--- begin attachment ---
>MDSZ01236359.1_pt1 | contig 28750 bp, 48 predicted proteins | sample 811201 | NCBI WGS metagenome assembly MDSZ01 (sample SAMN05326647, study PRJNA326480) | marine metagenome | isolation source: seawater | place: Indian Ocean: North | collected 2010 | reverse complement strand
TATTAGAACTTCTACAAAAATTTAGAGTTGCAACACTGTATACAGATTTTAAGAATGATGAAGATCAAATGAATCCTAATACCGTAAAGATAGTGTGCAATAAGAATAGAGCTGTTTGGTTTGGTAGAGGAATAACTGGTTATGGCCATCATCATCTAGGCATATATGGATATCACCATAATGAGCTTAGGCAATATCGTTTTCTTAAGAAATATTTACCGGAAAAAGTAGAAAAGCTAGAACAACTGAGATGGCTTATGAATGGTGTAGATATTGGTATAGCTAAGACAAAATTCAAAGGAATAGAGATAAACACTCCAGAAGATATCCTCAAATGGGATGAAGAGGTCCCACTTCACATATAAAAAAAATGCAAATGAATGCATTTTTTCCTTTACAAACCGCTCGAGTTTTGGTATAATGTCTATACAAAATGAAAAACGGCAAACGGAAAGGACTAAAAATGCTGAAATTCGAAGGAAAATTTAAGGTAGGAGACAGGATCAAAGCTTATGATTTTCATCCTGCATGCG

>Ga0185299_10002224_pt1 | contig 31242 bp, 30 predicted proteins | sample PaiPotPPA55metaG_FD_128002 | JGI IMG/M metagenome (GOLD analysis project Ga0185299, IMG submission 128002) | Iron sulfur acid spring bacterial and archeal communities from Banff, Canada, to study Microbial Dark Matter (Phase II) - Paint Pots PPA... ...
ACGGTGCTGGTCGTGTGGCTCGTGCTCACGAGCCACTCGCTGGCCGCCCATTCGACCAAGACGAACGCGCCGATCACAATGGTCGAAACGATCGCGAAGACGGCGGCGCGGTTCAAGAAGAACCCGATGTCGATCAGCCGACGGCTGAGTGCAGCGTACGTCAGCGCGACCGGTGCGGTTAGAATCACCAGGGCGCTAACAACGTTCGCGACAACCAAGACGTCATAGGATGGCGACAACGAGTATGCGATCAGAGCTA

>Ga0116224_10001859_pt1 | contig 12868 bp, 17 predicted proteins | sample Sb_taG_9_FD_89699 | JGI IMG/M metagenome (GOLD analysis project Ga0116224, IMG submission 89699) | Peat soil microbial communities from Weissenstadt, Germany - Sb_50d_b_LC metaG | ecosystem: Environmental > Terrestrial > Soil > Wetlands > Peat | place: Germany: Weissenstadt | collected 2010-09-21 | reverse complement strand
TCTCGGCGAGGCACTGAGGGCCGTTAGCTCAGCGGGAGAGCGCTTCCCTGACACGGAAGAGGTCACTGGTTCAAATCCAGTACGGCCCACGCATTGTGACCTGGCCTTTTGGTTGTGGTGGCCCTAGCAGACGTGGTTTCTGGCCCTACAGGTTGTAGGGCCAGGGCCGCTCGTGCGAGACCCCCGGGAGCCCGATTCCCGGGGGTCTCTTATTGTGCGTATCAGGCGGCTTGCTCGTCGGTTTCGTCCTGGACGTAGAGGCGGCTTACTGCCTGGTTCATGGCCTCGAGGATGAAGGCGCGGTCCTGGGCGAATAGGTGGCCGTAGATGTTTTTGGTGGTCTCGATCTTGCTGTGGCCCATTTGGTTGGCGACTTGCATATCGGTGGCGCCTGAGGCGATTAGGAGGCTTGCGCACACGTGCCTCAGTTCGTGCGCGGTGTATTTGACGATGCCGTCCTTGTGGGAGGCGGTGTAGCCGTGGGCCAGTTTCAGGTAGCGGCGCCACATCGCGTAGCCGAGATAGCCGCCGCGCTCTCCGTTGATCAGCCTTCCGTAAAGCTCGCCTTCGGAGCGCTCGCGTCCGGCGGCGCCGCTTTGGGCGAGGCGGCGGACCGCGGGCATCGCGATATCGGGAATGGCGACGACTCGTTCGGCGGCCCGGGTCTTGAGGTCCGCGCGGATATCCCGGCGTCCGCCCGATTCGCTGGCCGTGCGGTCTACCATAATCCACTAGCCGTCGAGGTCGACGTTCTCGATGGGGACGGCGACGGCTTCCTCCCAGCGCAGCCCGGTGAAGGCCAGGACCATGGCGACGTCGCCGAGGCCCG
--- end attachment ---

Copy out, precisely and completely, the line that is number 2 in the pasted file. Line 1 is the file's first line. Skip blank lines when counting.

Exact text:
TATTAGAACTTCTACAAAAATTTAGAGTTGCAACACTGTATACAGATTTTAAGAATGATGAAGATCAAATGAATCCTAATACCGTAAAGATAGTGTGCAATAAGAATAGAGCTGTTTGGTTTGGTAGAGGAATAACTGGTTATGGCCATCATCATCTAGGCATATATGGATATCACCATAATGAGCTTAGGCAATATCGTTTTCTTAAGAAATATTTACCGGAAAAAGTAGAAAAGCTAGAACAACTGAGATGGCTTATGAATGGTGTAGATATTGGTATAGCTAAGACAAAATTCAAAGGAATAGAGATAAACACTCCAGAAGATATCCTCAAATGGGATGAAGAGGTCCCACTTCACATATAAAAAAAATGCAAATGAATGCATTTTTTCCTTTACAAACCGCTCGAGTTTTGGTATAATGTCTATACAAAATGAAAAACGGCAAACGGAAAGGACTAAAAATGCTGAAATTCGAAGGAAAATTTAAGGTAGGAGACAGGATCAAAGCTTATGATTTTCATCCTGCATGCG